Bobby Lea (Mertztown, Pa./Pure Energy Cycling-ProAirHFA) finished 15th in the newest event on the docket for the Olympic Games, the omnium. In the six-race event, Lea’s top finishes came in the individual pursuit and the elimination race where he came in 10th. 

“Overall placing not what I wanted, but I’m ok with second best personal times in kilo and flying lap, third best for pursuit,” Lea said via Twitter.

In Sunday’s women’s Keirin, Feiss and Walker finished 19th and 25th respectively after each competitor finished third, fourth or fifth in their respective heats of both the opening and repechage rounds. Blatchford and Mansker missed qualifying for the men’s sprint tournament finishing 28th and 36th respectively. In the men’s Madison, Karzen and Lea recorded a second-place finish in their qualifying round before finishing 14th in the final.

Overall Germany won the medal tally with eight while Australia collected the highest number of gold with three. The second of four rounds of this season’s UCI Track Cycling World Cup is set for Cali, Colombia, Dec. 1-3.

UCI Track Cycling World Cup #1
Astana, Kazakhstan
Nov. 4-6, 2011

Women’s Team Sprint
1. Australia 32.938
2. Ukraine 33.313
3. Germany 33.388

15. United States - Cristin Walker (Houston, Texas/Broadmark Atomic) and Madalyn Godby(Louisville, Colo./US Pan Am) 35.906

Men’s Team Sprint
1. Team Erdgas.2012 43.474
2. Team Jayco-AIS 43.661
3. France 43.757

14. United States - Giddeon Massie (Cypress, Calif./Bike Religion), Michael Blatchford (Cypress, Calif./Project 2012), Kevin Mansker (Long Beach, Calif./Project 2012)  45.116

Men’s 15-kilometer Scratch Race
1. Gijs van Hoecke  (BEL)
2. Angel Dario Colla (ARG)
3. Nikias Arndt (GER)

Kit Karzen (Beverly Hills, Calif./VRC/NOW-MS Society)  Missed qualifying by one spot in heat #2, finishing 13th

1. Roger Kluge (GER) 24
2. Sung Cho Ho (KOR) 24
3. Elia Viviani (ITA) 34

15. Bobby Lea (Mertztown, Pa./Pure Energy Cycling-ProAirHFA) 85

Women’s Keirin
1. Clara Sanchez (FRA)
2. Kristina Vogel (GER)
3. Ekaterina Gnidenko (RUS)

19. Dana Feiss (Telford, Pa./Home Depot Center)
25. Cristin Walker (Houston, Texas/Broadmark Atomic)

Men’s Madison
1. Australia 22
2. Switzerland 14
3. Lokosphinx 12

14. Kit Karzen (Beverly Hills, Calif./VRC/NOW-MS Society) & Bobby Lea (Mertztown, Pa./Pure Energy Cycling-ProAirHFA) 0

Men’s Sprint
1. Chris Hoy (GBR) 9.938*
2. Denis Dmitriev 9.971*
3. Shane Perkins (AUS) 9.982*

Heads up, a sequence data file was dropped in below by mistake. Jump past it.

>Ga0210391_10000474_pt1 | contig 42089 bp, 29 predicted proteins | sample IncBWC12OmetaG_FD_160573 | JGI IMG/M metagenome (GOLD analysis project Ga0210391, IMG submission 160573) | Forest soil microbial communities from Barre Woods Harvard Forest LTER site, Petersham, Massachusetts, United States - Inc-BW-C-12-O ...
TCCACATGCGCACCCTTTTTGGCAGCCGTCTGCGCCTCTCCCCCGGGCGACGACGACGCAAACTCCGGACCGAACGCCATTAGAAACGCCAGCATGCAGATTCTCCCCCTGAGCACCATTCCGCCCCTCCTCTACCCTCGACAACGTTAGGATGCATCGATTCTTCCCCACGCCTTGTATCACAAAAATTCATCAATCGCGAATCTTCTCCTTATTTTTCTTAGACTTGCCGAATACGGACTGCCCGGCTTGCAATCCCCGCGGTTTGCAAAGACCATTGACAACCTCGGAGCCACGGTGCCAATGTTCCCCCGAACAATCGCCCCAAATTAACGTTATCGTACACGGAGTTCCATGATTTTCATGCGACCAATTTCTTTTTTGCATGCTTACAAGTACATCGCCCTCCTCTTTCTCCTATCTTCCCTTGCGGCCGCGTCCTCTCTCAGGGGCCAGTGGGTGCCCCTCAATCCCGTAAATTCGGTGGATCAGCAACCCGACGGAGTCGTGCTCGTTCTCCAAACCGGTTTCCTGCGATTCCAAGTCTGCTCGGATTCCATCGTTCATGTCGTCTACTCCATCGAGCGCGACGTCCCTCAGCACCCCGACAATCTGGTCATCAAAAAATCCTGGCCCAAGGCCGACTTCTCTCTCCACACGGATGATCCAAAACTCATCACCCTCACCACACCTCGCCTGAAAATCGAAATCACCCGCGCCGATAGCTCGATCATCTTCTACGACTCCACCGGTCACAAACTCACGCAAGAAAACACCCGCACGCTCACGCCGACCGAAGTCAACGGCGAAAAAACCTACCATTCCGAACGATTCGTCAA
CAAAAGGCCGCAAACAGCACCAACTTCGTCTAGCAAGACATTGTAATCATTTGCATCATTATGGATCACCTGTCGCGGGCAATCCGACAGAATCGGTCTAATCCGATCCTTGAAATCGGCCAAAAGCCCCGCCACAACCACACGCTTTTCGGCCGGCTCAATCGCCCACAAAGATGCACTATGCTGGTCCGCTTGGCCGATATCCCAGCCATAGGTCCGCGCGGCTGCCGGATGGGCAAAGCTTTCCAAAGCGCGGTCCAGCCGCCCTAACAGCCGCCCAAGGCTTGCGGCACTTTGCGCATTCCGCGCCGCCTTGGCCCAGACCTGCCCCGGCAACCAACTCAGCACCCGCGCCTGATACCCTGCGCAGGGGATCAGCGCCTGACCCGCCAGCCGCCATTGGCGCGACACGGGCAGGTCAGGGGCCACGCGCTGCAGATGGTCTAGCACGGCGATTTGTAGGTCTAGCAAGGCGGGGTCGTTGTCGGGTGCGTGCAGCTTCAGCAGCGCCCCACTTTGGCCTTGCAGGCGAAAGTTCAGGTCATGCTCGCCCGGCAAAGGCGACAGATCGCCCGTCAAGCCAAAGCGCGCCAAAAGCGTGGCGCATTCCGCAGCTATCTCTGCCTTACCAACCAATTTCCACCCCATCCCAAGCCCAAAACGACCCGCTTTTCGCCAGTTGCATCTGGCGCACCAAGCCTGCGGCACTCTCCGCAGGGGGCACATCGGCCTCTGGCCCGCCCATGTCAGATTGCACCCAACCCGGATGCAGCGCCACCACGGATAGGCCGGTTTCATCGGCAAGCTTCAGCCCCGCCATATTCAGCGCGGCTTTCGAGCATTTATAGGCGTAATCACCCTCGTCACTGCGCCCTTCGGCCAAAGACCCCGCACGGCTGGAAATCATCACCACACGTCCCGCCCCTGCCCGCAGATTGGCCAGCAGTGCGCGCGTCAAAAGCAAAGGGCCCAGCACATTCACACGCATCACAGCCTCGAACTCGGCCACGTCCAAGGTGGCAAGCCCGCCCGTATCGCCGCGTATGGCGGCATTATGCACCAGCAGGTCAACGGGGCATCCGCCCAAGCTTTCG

28. Michael Blatchford (Cypress, Calif./Project 2012) 10.337
36. Kevin Mansker (Long Beach, Calif./Project 2012) 10.382
*qualifying times 

Men’s Keirin
1. Christos Bolikakis (GRE)
2. Chris Hoy (GBR)
3. Sergey Borisov (MTT)

DSQ Giddeon Massie (Cypress, Calif./Bike Religion)

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Saturday, November 5, 2011

Jamis Ventura Sport Female Specific

Vinny demonstrates the 2012 Ventura Sport not only in standard, but FEMALE SPECIFIC TOO!!! Visit or call 707-451-4706

Wednesday, November 2, 2011

Race tech: Colorado Cross Classic and Boulder Cup


James Huang


Victory Circle Graphix Boulder Cup
This past weekend's UCI C1 and C2 cyclo-cross races in Boulder, Colorado brought out some of the sport's top talent, along with some high-end gear and some insight into how teams and pro riders manage their tires in varying conditions.
Saturday's race posed the geographically unique problem of goathead thorns – notoriously evil little buggers that ruin many racers' hopes of glory. Despite the very real threat of puncture, attitudes towards the use of preventative sealant were decidedly mixed. The relative proximity of the pit area (and a fresh bike) was one factor but most of the mechanics we spoke with said they simply don't like to use the stuff.
Maxxis-Rocky Mountain head mechanic Gary Wolff and Rapha-Focus mechanic Brian Dallas both occasionally use sealant in new tubulars, both to make the stock latex tubes a little less porous and also provide some insurance out on the race course. Others are more leery of injecting anything into a fresh high-end tire.
Geoff Kabush's (Maxxis-Rocky Mountain) mechanic, Gary Wolff, says he occasionally injects some Stan's sealant into the team's custom Dugast/Maxxis tubulars
Geoff Kabush's (Maxxis-Rocky Mountain) mechanic, Gary Wolff, says he occasionally injects some Stan's sealant into the team's custom Dugast/Maxxis tubulars
For example, Ryan Trebon's mechanic, Dusty Labarr, told Cyclingnews that he generally only uses sealant after a tire has punctured and team manager Stu Thorne held the same opinion. "It screws up the valve stem and makes it difficult to get accurate tire pressure readings," Thorne said.
Post puncture, Thorne says he exclusively uses Effetto Mariposa Caffelatex in the team's Dugast tubulars, while Labarr cited Clement's pending release of their own sealant mixtures. According to Clement principal Donn Kellogg, the company are soon to release two formulas – one for flat prevention and one for repair. Not surprisingly, given who actually manufactures Clement's tubular tires, the sealants are essentially rebranded versions of Tufo formulas.